Yesterday I left you with:
So how do you deal with Return On Investment as a way to measure the success of your advertising campaign and more importantly how do you feel good about spending money on advertising?
Ask the right questions.
Know the limitations.
Deal with trustworthy people.
Today we’ll dig deeper.
Ask the right questions of anyone who is attempting to sell you advertising. You want to find out what the reach is of your advertising using that particular form of advertising and you want as many details as possible.
My radio station, WOWO, has over 100,000 adults listeners every week according to the independent data and research. No other Fort Wayne radio station has that large of an adult audience.
Billboard companies get traffic counts from the highway departments that tell them how many people drive by each of their signs.
Websites can measure visitor traffic and a whole bunch of data too.
These are only measurements of the potential reach or maximum number of people who will be exposed to your advertising message. Using radio as an example, WOWO has 112,156 adult listeners over the age of 25 according to the data. That’s how big the lake is if you decide to fish in it. When you ask the right questions you can compare the size of WOWO’s adult audience with other stations. For example WLDE has 62,262 weekly listeners that are age 25 and older. The WLDE lake is half the size of the WOWO lake. The potential number of people you could ever reach advertising on WLDE is less than 1/2 the number as WOWO.
Knowing the limitations is just as important. We just saw that the maximum number of WLDE listeners you could reach is half the maximum number of WOWO listeners. But the real numbers that your advertising will reach is always going to be less than the maximum, no matter what station or any other media you use.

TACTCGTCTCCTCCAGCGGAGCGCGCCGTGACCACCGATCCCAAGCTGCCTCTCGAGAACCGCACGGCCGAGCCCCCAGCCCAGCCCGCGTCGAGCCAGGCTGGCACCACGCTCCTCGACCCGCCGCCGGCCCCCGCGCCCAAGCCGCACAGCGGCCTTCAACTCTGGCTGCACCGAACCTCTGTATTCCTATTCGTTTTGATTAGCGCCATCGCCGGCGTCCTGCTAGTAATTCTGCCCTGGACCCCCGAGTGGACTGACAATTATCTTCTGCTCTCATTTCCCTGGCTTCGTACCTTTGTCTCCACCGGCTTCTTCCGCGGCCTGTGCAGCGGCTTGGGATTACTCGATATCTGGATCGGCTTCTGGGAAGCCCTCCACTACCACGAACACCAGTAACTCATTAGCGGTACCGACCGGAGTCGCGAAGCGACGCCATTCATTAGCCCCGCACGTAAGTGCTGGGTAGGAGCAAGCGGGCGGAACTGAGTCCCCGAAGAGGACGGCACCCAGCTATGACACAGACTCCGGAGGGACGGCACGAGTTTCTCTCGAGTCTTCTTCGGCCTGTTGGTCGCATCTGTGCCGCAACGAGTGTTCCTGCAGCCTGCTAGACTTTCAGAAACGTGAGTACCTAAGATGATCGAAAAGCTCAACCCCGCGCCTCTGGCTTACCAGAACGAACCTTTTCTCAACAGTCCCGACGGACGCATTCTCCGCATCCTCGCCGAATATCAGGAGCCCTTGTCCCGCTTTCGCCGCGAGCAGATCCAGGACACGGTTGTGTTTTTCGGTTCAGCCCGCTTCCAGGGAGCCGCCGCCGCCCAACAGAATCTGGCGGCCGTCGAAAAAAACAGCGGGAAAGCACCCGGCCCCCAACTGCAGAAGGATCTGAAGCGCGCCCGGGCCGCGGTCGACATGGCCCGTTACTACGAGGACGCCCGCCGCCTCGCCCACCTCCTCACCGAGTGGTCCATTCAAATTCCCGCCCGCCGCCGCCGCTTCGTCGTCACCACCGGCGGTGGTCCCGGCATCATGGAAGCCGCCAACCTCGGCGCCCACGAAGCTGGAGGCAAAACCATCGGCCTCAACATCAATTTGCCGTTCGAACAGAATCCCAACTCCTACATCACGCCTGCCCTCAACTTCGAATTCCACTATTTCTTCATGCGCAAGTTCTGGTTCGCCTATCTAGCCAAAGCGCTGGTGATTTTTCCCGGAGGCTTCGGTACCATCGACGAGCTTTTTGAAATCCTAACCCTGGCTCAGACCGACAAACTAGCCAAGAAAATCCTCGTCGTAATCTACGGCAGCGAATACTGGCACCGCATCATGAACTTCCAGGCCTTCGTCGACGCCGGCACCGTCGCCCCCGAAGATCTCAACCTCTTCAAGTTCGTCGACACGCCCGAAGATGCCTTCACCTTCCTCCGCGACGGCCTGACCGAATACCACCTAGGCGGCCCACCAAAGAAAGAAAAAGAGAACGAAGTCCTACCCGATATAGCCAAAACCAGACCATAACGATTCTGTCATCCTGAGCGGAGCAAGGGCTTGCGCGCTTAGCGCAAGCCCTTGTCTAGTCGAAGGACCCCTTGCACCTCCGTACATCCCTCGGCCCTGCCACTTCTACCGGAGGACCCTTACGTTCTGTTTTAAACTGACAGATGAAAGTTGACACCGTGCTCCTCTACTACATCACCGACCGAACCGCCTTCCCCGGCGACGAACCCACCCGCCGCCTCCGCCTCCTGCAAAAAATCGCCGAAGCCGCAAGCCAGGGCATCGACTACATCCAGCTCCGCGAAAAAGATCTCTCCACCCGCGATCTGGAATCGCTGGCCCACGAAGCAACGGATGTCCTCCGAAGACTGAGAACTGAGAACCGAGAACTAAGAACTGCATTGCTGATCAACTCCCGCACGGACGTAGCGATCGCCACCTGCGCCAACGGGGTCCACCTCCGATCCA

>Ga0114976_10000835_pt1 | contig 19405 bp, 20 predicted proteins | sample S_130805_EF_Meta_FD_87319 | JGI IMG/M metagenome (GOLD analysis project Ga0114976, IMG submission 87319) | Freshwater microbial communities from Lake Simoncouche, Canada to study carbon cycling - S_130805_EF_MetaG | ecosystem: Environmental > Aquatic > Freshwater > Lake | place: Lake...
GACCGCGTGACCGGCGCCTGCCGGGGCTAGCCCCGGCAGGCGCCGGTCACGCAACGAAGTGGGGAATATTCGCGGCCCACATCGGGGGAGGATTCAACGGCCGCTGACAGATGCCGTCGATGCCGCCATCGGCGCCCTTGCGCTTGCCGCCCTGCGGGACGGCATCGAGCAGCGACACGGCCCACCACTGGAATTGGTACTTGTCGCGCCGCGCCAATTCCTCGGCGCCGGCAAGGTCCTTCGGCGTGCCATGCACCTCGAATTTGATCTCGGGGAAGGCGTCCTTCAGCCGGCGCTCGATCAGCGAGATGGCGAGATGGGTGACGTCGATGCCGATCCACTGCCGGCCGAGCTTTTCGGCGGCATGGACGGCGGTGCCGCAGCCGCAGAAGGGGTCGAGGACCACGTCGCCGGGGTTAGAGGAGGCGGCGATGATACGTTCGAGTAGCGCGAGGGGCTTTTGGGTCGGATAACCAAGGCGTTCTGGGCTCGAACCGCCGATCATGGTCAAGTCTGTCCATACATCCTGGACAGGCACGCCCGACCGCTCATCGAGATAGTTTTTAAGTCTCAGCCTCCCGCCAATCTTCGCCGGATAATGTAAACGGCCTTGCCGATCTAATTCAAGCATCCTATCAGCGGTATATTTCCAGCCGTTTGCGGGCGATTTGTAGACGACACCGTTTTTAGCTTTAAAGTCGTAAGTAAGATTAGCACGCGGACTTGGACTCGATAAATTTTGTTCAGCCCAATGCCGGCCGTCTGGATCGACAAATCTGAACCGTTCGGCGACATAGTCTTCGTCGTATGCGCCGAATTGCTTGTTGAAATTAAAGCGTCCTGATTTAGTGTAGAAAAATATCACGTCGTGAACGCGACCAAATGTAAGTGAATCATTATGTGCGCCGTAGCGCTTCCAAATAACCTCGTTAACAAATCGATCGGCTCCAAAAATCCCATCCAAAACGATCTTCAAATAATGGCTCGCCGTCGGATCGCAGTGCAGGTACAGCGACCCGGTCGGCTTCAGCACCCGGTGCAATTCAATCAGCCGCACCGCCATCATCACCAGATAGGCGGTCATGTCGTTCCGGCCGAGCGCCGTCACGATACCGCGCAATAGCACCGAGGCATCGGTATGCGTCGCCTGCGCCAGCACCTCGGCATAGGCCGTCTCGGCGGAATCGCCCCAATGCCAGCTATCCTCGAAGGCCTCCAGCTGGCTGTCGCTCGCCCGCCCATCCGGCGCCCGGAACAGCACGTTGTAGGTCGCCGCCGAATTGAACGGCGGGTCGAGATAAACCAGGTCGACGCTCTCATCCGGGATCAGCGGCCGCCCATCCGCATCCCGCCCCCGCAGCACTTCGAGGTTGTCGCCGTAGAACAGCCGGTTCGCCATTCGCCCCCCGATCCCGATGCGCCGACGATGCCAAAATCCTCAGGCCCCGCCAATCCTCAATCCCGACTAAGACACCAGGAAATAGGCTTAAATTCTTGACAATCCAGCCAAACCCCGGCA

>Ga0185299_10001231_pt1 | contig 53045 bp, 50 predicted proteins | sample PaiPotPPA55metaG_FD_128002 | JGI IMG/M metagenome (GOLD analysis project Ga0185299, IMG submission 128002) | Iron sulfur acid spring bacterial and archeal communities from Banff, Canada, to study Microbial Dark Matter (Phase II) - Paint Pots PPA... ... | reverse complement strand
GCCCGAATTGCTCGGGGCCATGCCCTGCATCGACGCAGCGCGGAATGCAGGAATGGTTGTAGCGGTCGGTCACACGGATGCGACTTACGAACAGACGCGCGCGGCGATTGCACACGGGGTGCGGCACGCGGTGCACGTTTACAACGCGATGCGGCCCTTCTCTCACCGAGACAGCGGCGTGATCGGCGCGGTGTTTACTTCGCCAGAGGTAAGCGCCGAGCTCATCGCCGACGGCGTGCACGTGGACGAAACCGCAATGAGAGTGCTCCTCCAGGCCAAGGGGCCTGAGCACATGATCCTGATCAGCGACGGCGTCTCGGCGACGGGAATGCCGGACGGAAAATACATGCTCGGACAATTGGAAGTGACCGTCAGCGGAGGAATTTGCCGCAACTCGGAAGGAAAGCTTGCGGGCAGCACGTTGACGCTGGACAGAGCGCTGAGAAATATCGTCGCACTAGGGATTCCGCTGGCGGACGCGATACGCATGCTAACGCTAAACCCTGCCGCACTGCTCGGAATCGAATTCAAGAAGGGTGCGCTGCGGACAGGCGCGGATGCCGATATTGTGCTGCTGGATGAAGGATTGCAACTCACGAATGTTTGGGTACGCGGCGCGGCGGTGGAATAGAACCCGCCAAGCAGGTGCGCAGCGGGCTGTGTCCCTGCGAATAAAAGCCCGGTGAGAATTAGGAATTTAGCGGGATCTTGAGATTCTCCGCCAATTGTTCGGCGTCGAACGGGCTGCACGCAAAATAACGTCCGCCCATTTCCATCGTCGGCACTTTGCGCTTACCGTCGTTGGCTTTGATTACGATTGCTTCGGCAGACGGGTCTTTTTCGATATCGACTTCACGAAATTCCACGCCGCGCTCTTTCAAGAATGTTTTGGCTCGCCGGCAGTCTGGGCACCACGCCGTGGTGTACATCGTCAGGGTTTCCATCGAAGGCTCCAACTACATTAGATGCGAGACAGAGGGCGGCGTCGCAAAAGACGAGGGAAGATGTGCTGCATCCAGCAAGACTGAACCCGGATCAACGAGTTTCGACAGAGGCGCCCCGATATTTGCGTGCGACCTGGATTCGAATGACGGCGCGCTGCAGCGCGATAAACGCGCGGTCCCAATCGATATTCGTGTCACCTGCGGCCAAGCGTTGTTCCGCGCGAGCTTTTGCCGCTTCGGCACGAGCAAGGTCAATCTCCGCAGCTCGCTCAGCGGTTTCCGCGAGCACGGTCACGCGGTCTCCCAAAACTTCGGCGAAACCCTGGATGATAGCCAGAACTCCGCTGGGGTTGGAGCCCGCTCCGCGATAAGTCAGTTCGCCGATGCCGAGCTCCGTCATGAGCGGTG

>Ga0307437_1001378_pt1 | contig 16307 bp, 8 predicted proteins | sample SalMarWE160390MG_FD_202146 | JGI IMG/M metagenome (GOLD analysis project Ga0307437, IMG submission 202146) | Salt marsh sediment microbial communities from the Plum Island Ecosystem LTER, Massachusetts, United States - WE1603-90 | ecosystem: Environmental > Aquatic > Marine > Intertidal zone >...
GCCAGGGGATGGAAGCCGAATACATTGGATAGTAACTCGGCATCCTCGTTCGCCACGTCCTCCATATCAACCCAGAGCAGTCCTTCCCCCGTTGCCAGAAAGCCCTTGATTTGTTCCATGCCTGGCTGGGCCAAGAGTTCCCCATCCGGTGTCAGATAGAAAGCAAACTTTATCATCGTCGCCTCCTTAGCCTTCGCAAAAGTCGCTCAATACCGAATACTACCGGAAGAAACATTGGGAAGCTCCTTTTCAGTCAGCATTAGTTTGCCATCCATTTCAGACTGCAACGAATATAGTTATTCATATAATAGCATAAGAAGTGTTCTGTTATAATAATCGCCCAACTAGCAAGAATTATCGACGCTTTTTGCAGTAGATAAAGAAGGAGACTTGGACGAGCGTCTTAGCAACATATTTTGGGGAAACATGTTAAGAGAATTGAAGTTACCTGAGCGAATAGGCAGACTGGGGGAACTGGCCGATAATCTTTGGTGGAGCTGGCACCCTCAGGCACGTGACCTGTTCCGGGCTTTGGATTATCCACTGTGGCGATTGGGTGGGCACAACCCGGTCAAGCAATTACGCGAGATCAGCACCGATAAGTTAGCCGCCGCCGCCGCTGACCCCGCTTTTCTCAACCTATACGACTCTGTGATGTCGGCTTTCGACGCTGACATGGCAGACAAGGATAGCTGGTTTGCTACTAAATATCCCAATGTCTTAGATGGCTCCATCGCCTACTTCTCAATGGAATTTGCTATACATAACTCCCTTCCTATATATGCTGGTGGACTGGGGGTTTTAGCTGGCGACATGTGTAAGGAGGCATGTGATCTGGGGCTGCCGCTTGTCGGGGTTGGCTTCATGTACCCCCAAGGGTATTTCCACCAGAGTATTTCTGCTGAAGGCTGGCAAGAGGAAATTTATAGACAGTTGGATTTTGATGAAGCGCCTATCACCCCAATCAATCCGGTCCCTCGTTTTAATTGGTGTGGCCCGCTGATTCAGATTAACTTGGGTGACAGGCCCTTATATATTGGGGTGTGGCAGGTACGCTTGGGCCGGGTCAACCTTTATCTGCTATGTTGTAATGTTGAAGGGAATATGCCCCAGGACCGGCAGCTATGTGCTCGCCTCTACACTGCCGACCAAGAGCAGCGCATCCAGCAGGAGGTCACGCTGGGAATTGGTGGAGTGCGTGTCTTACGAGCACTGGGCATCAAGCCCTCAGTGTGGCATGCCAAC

With radio we can use the same data we get about our total number of listeners to come up with an estimate of how many listeners your advertising schedule will reach. That’s not really possible with newspapers or billboards.
I can create an advertising schedule that will reach 30,000 people. Or one that reaches 50,000 people, or 80,000 people. All because I am starting with a lake that is filled with over 100,000.
And one extremely important side note, is that everyone who is exposed to your advertising is not going to be your customer. It will be a small percentage no matter what. Here’s the advantage that having a large lake to fish in: More potential customers. If you are likely to get 1% of the people who you advertise to who become customers each year, it makes sense to fish in that larger lake.
None of this talk about numbers will ultimately make you feel good if you don’t trust the person you are negotiating with.
Which is the reason for my third point, Deal with Trustworthy People.
There is absolutely no reason to spend your advertising money with people you don’t trust. You don’t want employees that you can’t trust and you certainly want the people you are investing your advertising dollars with to also be trustworthy.
A simple test is the focus of the person who is offering you something to buy. Are they looking out for your best interests or just theirs? It’s okay if they are looking out for both your interests and their own, but they should never sacrifice yours for theirs.
This is why I look for advertising partners, not just people to buy advertising. Tomorrow, I will share with you how I define on paper what it means to form an advertising partnership.